The tenth annual Latin Alternative Music Conference presented a mix of new and old at Central Park’s SummerStage. Rising DJ—and founder of Buenos Aires’ ZZK Records—Él-G performed an interim set that straddled the styles and rhythms of the evenings other two acts, the Brazilian samba-funk and hip-hop artist Curumin and Argentinean Juana Molina. While Él-G even incorporated a remix of Animal Collective’s “My Girls”, much of his set was reserved and inconspicuous, as if waiting to unleash his subtropical mixes. Earlier in the evening Curumin eased into his set with a cover of Roy Ayers’ “Everybody Loves the Sunshine”, eventually turning up the tempo. Even though he was mostly static, singing behind his drum kit, his music was dynamic and rhythm perpetual. Both sampled and electronic melodies were woven into samba grooves and the mostly seated crowd grew restless. Near the end of his performance he played the best “Beat It” cover I’d heard in the last two weeks, transforming it into a sensual half-time lament. Juana Molina began with the opening—and title—track to 2008’s Un Dia. Gently singing the words “one day” and then looping them, she layered more vocals and then guitar passages on top before initiating the audience with more adlibbed vocals and musical yelps. Finally her bassist and drummer innocuously entered such that the song itself seemed to sublimate the casual utterances and nuances of everyday words and sounds. Over and over Molina created her signature ethereal blend of vocals, guitars, and electronics—with added bass and rhythms. Near the end of the night she played a solo song, “¿Quién?”. She wrote it after a weeklong trip to NYC years ago ended with her young daughter fearing complete abandonment, and the chorus echoes her daughter’s longing. What made many of her songs so captivating, however, was the scope of vocal textures she was able to produce and layer: Vocables, ombasure manipulation, and rhythmic variations. Paired with her music’s soft undulating cadences, her songs paralleled the night’s gentle breezes.

by Sarah Boslaugh

16 Jul 2009

If the economy has put the kibosh on your travel plans this summer, you can still take a virtual journey to Navajo country in the company of Tony Hillerman whose detective novels have done as much as anything else to foster an appreciation for the cultures and peoples of this region.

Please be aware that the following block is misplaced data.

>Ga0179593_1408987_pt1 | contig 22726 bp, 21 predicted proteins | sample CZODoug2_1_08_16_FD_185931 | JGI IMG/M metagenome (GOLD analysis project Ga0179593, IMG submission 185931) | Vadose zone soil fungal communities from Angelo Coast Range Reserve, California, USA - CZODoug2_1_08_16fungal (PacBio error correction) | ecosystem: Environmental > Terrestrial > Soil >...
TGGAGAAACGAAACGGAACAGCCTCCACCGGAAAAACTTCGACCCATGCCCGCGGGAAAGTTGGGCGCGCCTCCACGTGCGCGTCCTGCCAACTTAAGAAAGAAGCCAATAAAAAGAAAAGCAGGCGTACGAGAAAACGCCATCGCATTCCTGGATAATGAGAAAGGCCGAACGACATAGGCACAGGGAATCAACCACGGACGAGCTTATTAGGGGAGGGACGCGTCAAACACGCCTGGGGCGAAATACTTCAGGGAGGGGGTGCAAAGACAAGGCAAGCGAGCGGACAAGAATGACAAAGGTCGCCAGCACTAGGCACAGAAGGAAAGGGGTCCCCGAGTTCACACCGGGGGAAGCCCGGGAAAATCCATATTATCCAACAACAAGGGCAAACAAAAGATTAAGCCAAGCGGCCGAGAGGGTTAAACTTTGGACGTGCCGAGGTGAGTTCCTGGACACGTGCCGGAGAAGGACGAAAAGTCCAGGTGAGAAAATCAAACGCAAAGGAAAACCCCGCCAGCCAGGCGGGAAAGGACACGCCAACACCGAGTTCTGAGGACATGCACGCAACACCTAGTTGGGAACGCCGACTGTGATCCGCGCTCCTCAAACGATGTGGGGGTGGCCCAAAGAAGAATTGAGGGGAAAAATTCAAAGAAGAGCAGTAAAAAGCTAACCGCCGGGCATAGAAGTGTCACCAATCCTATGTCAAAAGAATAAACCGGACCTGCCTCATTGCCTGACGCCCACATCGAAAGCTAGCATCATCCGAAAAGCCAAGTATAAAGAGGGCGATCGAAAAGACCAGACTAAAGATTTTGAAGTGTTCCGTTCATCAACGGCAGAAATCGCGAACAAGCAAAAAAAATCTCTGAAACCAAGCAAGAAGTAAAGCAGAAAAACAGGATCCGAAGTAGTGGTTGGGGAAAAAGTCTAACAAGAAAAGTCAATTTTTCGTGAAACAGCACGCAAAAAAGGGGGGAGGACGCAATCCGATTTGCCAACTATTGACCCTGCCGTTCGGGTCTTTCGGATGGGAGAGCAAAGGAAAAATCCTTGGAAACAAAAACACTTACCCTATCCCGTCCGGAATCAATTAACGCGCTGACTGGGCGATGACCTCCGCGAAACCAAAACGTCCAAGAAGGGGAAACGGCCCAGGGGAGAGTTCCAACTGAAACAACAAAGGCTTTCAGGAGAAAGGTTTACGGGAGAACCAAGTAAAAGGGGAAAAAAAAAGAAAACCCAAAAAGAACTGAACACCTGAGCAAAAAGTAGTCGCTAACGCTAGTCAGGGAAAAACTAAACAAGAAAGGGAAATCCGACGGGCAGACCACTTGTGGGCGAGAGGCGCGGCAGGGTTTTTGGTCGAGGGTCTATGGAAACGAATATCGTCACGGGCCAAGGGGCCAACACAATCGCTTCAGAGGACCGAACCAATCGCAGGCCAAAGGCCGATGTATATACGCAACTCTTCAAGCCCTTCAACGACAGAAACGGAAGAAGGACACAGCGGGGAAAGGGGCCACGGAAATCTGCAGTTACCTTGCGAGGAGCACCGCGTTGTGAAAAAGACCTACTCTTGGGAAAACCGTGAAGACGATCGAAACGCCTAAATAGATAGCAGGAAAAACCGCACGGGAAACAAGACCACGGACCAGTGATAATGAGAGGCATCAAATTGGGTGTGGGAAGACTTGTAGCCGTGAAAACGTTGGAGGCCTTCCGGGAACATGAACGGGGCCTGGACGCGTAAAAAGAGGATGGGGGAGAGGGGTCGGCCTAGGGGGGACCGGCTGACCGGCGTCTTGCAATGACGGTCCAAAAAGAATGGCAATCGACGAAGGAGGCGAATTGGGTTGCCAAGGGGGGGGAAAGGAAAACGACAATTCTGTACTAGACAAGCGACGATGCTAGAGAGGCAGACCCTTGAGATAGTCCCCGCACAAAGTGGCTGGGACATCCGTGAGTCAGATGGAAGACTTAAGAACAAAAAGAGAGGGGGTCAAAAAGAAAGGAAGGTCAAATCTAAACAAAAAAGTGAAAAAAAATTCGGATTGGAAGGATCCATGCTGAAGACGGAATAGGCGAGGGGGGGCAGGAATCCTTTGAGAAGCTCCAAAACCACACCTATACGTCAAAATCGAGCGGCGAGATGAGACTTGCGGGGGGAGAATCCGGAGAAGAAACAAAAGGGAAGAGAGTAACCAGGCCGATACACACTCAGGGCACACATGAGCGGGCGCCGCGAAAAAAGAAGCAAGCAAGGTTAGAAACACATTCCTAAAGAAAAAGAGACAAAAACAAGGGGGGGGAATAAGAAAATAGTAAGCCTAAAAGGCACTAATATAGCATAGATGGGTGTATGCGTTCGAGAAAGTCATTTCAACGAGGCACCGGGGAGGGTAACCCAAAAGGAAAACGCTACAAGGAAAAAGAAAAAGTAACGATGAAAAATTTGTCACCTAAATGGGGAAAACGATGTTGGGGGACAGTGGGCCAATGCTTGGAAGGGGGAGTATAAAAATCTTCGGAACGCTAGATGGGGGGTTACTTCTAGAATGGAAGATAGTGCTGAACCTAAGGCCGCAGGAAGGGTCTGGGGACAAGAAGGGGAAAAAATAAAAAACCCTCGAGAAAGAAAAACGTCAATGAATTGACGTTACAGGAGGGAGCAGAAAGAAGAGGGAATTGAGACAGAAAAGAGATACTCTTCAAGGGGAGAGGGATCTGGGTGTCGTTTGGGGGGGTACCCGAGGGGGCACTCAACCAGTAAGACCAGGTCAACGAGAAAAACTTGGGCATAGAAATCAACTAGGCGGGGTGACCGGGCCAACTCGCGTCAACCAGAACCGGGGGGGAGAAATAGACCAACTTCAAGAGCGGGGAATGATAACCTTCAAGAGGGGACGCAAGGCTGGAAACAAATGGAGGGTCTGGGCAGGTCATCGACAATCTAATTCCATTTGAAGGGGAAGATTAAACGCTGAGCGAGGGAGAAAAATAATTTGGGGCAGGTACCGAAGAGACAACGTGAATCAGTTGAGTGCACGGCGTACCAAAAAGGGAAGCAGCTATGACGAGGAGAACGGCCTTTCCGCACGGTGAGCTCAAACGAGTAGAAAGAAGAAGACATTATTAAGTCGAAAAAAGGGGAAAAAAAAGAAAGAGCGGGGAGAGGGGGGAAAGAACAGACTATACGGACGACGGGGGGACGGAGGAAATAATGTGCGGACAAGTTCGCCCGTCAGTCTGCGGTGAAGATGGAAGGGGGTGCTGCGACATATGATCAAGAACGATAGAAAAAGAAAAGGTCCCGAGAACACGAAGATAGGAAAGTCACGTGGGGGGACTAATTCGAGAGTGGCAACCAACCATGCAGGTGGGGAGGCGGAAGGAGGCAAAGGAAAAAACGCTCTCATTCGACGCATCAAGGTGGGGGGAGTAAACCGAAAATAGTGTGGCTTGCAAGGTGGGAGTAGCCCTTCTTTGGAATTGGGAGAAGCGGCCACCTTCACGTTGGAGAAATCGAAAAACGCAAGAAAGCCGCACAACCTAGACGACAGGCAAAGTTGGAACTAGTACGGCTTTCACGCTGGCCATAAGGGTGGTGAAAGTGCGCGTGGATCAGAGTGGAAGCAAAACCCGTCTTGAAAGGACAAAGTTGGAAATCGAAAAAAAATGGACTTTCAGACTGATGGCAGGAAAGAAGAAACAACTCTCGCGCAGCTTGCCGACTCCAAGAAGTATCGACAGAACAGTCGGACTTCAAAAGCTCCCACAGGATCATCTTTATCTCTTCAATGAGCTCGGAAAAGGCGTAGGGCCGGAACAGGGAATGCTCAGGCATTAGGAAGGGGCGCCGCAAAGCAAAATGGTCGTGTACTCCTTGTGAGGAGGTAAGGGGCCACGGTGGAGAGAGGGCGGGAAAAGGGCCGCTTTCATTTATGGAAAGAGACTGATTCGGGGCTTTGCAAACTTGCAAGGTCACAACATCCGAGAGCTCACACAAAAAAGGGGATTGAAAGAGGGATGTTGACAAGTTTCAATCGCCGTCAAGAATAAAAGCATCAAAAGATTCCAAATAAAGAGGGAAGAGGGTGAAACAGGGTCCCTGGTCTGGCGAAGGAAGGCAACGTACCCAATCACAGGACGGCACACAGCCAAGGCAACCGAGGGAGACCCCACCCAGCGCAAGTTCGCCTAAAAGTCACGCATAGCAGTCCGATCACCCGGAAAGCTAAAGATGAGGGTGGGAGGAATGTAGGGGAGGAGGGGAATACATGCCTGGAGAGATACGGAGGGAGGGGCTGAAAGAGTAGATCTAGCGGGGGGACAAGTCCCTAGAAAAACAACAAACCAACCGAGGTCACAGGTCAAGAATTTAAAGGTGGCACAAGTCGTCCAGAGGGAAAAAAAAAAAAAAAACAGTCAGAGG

The story and characters in A Thief of Time, first published in 1988, seem as fresh today as when the book first came out. The precipitating event in this novel is the murder of Dr. Eleanor Friedman-Bernal, an anthropologist working in Chaco Canyon. Officer Jim Chee and Lieutenant Joe Leaphorn are both called in to work on the case, which ultimately uncovers a wide network of people, both Caucasian and Native American, who are involved in the illegal excavation and sale of Native artifacts.

A Thief of Time is one of Hillerman’s best-plotted stories and is particularly rich in descriptions of the Navajo traditions as well. Hillerman has always used Leaphorn and Chee to represent contrasting attitudes toward their Navajo heritage: in this book they become reconciled when Leaphorn, dealing with the recent death of his wife Emma, asks Chee (who studies and practices the ancient Navajo spiritual ways) to help him come to terms with his grief.

Hillerman also gets some digs in at the competitive, hothouse nature of academia, where the urge to impress an advisor or publish a career-making article can become so overwhelming as to prompt otherwise normal people into risky, even criminal, behavior.

If this story has a “ripped from the headlines” aspects it’s because the problem of artifact theft has not gone away in the intervening years. The case of Utah physician James Redd, who committed suicide in June after being charged along with several others with trafficking in stolen artifacts, once again brought national focus to the continuing existence of this crime.

A Thief of Time was re-released by HarperCollins in May.